My grandchildren are growing up and can barely remember the day we made spritz cookies for a television pilot. That day, a seven-member crew moved into my kitchen, gear and all, and in the end, helped us eat the delicious cookies we created. Since then, I won a blue ribbon for this 1940s recipe at a website I enjoy called Just a Pinch.
All of my grandchildren have made spritz cookies with me. Each one had a turn using my press, which we call a cookie gun. Most children’s hands are strong enough to squeeze cookies onto a pan using a press. Enthusiasm trumps perfection when making these cookies. It’s fun to shop around for the perfect press for your needs. On the day we filmed, we tried eight different presses, but one was a clear favourite. Families often pass recipes and presses from one generation to the next. Perfect!
All spritz cookies are made from buttery dough consisting of flour, sugar, eggs, and butter. The dough is forced through a cylinder with a calibrated plunger of some type. The cookies emerge onto the pan in special shapes because they are squeezed through a patterned disk at one end of the cylinder.
The word spritz seems to have come from the German word spritzen, meaning to spray or squirt. In Germany, the popular Christmas confection called Spritzgebäck is made using a cookie press. Although the Germans have been credited with inventing the cookie press, some evidence indicates that the Scandinavians might have been the originators. A little cookie-history controversy is always fun. Food historians seem to agree that the cookie press originated in the 16th Century. I wonder what the inventor was searching for when he or she designed the cookie press. Did he visualize uniform, visually appealing cookies, or was there some thought of mass production? One thing is for certain; if you ever need to produce a pile of treats hastily, the cookie press allows you to do this in under an hour.
Every few decades, the idea of pressing cookies resurges. The Five Roses Cookbook, redesigned and printed in the early sixties, contains two recipes for spritz cookies. Old cookbooks, produced by local ladies’ groups, often provide spritz recipes. Today, you will find spritz cookie recipes on the Internet which contain pumpkin, ginger, chocolate, or cheese.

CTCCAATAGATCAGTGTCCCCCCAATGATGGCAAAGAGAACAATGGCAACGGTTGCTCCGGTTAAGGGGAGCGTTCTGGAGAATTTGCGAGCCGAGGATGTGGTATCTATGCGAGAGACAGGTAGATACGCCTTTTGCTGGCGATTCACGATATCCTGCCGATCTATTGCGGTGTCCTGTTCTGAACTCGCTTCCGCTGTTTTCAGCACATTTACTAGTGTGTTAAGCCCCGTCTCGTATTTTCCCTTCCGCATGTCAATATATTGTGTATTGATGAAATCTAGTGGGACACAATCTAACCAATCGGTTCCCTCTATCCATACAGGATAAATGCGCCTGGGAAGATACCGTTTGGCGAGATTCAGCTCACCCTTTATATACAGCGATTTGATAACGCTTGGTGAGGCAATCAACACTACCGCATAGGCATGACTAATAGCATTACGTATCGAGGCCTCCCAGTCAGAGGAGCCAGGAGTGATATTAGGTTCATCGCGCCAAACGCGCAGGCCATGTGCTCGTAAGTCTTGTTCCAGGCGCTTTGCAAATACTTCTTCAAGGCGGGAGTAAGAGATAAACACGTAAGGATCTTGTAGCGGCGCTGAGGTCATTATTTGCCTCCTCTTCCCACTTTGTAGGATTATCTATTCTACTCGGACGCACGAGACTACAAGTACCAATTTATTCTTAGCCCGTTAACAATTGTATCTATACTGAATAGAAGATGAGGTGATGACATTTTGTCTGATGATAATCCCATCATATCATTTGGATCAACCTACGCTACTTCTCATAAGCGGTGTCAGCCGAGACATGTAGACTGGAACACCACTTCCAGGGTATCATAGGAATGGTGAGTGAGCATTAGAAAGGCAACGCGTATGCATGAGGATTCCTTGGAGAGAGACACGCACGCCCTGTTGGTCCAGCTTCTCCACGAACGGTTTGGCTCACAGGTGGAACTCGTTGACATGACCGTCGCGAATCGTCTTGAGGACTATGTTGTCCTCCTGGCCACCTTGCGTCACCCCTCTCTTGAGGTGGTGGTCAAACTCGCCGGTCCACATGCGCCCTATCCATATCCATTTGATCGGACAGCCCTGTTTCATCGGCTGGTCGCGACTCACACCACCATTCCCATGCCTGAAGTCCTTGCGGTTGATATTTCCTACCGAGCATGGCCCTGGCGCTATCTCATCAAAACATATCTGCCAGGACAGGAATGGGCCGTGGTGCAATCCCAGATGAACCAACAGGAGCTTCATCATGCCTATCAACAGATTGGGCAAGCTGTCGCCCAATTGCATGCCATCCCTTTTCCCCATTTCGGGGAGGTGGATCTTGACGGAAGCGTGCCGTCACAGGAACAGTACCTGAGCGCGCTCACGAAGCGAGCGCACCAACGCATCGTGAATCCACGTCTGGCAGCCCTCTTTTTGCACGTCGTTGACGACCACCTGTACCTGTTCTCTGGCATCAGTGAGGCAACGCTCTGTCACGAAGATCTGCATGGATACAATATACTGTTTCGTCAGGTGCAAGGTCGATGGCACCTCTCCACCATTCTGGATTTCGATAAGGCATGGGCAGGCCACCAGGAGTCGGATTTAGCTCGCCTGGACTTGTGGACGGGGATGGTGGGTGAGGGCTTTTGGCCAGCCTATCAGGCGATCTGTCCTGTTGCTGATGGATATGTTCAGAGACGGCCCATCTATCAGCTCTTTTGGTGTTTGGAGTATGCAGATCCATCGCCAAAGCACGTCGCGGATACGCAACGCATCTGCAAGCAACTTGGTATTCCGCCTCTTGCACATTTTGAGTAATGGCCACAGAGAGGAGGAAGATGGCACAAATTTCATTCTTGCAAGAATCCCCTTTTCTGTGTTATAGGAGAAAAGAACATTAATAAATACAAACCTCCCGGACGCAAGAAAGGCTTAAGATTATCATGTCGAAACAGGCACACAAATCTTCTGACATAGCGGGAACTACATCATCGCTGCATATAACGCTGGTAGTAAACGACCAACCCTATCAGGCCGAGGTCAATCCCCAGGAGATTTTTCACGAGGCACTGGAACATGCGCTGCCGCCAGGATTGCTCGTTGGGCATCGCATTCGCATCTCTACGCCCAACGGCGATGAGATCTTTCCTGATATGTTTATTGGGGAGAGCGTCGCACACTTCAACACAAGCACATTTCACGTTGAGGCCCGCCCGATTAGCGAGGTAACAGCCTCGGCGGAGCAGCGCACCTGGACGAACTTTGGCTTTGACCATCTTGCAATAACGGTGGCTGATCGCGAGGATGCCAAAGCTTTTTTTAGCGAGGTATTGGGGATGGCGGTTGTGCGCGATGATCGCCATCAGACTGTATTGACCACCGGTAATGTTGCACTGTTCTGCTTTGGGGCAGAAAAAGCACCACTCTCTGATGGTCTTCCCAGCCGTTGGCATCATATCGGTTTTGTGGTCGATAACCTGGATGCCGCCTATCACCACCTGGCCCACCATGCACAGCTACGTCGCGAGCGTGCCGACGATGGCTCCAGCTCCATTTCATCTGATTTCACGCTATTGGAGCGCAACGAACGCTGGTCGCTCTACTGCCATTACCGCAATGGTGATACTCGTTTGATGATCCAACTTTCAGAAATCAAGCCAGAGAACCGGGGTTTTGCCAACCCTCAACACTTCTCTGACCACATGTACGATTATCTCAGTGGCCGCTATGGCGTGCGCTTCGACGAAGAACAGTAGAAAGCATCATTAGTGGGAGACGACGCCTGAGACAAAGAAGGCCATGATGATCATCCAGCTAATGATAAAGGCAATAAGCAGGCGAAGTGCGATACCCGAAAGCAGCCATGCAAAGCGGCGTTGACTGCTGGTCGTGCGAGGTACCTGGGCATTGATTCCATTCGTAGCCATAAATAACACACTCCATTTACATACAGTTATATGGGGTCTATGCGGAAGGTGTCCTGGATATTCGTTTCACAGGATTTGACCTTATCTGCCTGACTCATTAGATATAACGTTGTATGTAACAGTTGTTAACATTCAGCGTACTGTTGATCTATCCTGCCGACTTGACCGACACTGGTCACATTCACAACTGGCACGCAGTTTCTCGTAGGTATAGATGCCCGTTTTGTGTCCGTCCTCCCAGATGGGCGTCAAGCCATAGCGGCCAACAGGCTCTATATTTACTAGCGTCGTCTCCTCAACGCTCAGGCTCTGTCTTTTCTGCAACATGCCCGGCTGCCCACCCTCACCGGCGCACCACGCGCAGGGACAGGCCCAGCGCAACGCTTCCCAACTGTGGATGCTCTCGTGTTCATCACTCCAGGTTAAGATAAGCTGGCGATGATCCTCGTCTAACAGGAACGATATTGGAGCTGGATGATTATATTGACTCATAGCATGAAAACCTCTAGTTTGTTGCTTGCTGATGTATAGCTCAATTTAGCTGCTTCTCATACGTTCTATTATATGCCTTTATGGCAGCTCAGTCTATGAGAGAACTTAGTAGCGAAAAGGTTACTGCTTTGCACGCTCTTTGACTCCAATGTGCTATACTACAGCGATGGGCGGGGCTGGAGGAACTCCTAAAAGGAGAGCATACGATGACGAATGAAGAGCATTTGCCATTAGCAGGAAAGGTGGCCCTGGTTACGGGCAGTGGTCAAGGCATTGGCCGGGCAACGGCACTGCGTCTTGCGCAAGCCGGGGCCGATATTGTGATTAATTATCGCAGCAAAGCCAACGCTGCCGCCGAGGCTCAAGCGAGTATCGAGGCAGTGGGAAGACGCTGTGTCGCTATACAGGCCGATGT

Every press comes with a booklet of recipes. This is true, even for the oldest press we tried, which dates back to the 1940s. I look for presses with narrower cylinders because they produce small, crisp cookies. In antique stores and at garage sales, you will sometimes find a press still in the manufacturer’s box, with recipes and an original price sticker as low as seventy-nine cents.
Using a cookie press with your children and grandchildren can be the start of a memorable afternoon. Make the dough (no chilling required), press and bake the cookies, dust them with icing sugar, and then have a tea party. Let the children serve, using your finest dishes, teapots, and teaspoons. They can practise pouring from various teapots, and once they have eaten their fill of cookies, they can wrap some to give to others. Encourage the use of good manners and fabulous conversation, and above all, have fun!
My spritz cookie recipe was passed down from my girlfriend’s mom to her, and from me to my daughters, and now to you. I won a Blue Ribbon for Marion's Mom's Spritz Cookies recipe from Just a Pinch. Their test kitchen coloured their dough green and made Christmas trees. They were festive, and I am glad they gave this amazing recipe a ribbon!
Marion’s Mom’s Spritz Cookies
(Each of my grandchildren, while still preschool age, made these cookies.)
1 cup of butter
1 cup of white sugar
1½ teaspoons of vanilla
2 eggs, unbeaten
3 cups of flour
¼ teaspoon of salt
Cream together the butter, sugar, and vanilla. Add eggs and beat well.
Add flour and salt and mix until blended.
Press through a cookie maker onto an ungreased cookie sheet.
Bake the cookies at 375°F for 10 to12 minutes.
Cooking time varies with the type of pan and oven used. Also, cookie presses produce varying sizes of cookies, requiring different cooking times. Check on them often.
Leave the cookies on the pan for three minutes after removing them from the oven. Then place them on a wire cooling rack. Sprinkle the cookies with icing sugar. These cookies can be frozen, but they keep well in a tin for a week. After a week, the tin is usually empty.
A serving of these delightful treats should be about one ounce, but the boy from the Get a Bigger Wagon stories thinks that is completely inadequate.
Watch me make spritz cookies with my grandchildren HERE.
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